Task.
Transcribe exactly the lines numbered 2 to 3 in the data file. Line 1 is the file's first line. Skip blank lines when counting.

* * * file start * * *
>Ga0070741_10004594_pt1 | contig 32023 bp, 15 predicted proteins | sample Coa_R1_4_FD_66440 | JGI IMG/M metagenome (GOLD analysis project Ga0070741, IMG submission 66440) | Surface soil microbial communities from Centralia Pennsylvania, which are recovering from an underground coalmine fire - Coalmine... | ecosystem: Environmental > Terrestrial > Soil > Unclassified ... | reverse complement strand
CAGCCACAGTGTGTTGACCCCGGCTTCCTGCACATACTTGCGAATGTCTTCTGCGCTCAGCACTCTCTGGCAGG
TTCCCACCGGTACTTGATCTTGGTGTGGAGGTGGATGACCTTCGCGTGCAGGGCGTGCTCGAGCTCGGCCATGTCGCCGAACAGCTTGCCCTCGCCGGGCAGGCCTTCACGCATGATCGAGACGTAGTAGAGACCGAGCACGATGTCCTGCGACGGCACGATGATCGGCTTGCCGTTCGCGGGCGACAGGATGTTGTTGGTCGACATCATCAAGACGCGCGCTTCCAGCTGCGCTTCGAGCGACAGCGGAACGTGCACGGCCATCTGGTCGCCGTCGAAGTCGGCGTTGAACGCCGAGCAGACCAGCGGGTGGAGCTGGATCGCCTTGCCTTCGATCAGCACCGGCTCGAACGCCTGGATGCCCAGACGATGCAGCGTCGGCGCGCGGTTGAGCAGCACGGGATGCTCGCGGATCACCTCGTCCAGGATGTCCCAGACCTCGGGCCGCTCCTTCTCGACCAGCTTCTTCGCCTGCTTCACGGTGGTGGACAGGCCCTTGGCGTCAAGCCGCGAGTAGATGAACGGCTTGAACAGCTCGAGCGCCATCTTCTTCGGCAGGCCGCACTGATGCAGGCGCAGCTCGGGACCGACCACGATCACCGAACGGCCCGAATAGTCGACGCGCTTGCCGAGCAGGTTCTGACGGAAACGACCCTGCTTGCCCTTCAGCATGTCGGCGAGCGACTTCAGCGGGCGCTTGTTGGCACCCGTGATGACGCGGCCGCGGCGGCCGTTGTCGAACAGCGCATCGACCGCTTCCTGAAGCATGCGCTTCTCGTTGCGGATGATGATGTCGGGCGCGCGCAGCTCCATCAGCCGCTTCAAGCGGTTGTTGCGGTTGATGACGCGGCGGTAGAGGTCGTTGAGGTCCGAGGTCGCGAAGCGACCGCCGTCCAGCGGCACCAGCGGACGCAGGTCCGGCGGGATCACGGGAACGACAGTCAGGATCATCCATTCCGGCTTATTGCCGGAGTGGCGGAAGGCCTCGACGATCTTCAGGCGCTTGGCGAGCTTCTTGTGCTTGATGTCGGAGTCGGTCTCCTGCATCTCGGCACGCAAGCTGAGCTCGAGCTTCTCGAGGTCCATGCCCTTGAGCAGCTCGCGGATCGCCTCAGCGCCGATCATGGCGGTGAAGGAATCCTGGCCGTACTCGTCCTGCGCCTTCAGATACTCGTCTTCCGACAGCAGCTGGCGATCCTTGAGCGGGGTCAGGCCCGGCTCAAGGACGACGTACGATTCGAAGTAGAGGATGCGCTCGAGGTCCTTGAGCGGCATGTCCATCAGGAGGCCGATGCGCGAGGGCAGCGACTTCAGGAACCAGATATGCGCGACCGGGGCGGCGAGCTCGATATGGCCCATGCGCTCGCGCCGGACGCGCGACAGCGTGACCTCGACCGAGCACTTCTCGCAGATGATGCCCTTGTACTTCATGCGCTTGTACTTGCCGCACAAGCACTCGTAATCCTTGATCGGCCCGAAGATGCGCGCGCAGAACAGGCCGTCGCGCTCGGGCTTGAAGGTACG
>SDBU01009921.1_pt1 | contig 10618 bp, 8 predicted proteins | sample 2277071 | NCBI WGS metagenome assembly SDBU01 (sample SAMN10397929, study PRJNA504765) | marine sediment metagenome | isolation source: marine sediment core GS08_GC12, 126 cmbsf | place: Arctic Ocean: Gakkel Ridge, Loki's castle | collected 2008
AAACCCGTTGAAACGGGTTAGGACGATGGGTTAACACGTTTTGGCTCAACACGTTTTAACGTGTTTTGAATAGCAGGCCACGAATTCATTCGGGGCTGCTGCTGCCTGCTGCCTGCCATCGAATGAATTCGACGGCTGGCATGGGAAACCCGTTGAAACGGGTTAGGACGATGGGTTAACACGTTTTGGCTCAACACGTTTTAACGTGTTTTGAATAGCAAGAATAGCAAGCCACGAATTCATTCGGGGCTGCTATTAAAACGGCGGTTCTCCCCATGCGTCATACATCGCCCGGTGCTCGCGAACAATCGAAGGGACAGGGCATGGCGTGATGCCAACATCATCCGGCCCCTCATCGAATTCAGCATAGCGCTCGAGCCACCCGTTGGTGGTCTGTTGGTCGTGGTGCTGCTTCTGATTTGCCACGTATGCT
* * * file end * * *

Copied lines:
CAGCCACAGTGTGTTGACCCCGGCTTCCTGCACATACTTGCGAATGTCTTCTGCGCTCAGCACTCTCTGGCAGG
TTCCCACCGGTACTTGATCTTGGTGTGGAGGTGGATGACCTTCGCGTGCAGGGCGTGCTCGAGCTCGGCCATGTCGCCGAACAGCTTGCCCTCGCCGGGCAGGCCTTCACGCATGATCGAGACGTAGTAGAGACCGAGCACGATGTCCTGCGACGGCACGATGATCGGCTTGCCGTTCGCGGGCGACAGGATGTTGTTGGTCGACATCATCAAGACGCGCGCTTCCAGCTGCGCTTCGAGCGACAGCGGAACGTGCACGGCCATCTGGTCGCCGTCGAAGTCGGCGTTGAACGCCGAGCAGACCAGCGGGTGGAGCTGGATCGCCTTGCCTTCGATCAGCACCGGCTCGAACGCCTGGATGCCCAGACGATGCAGCGTCGGCGCGCGGTTGAGCAGCACGGGATGCTCGCGGATCACCTCGTCCAGGATGTCCCAGACCTCGGGCCGCTCCTTCTCGACCAGCTTCTTCGCCTGCTTCACGGTGGTGGACAGGCCCTTGGCGTCAAGCCGCGAGTAGATGAACGGCTTGAACAGCTCGAGCGCCATCTTCTTCGGCAGGCCGCACTGATGCAGGCGCAGCTCGGGACCGACCACGATCACCGAACGGCCCGAATAGTCGACGCGCTTGCCGAGCAGGTTCTGACGGAAACGACCCTGCTTGCCCTTCAGCATGTCGGCGAGCGACTTCAGCGGGCGCTTGTTGGCACCCGTGATGACGCGGCCGCGGCGGCCGTTGTCGAACAGCGCATCGACCGCTTCCTGAAGCATGCGCTTCTCGTTGCGGATGATGATGTCGGGCGCGCGCAGCTCCATCAGCCGCTTCAAGCGGTTGTTGCGGTTGATGACGCGGCGGTAGAGGTCGTTGAGGTCCGAGGTCGCGAAGCGACCGCCGTCCAGCGGCACCAGCGGACGCAGGTCCGGCGGGATCACGGGAACGACAGTCAGGATCATCCATTCCGGCTTATTGCCGGAGTGGCGGAAGGCCTCGACGATCTTCAGGCGCTTGGCGAGCTTCTTGTGCTTGATGTCGGAGTCGGTCTCCTGCATCTCGGCACGCAAGCTGAGCTCGAGCTTCTCGAGGTCCATGCCCTTGAGCAGCTCGCGGATCGCCTCAGCGCCGATCATGGCGGTGAAGGAATCCTGGCCGTACTCGTCCTGCGCCTTCAGATACTCGTCTTCCGACAGCAGCTGGCGATCCTTGAGCGGGGTCAGGCCCGGCTCAAGGACGACGTACGATTCGAAGTAGAGGATGCGCTCGAGGTCCTTGAGCGGCATGTCCATCAGGAGGCCGATGCGCGAGGGCAGCGACTTCAGGAACCAGATATGCGCGACCGGGGCGGCGAGCTCGATATGGCCCATGCGCTCGCGCCGGACGCGCGACAGCGTGACCTCGACCGAGCACTTCTCGCAGATGATGCCCTTGTACTTCATGCGCTTGTACTTGCCGCACAAGCACTCGTAATCCTTGATCGGCCCGAAGATGCGCGCGCAGAACAGGCCGTCGCGCTCGGGCTTGAAGGTACG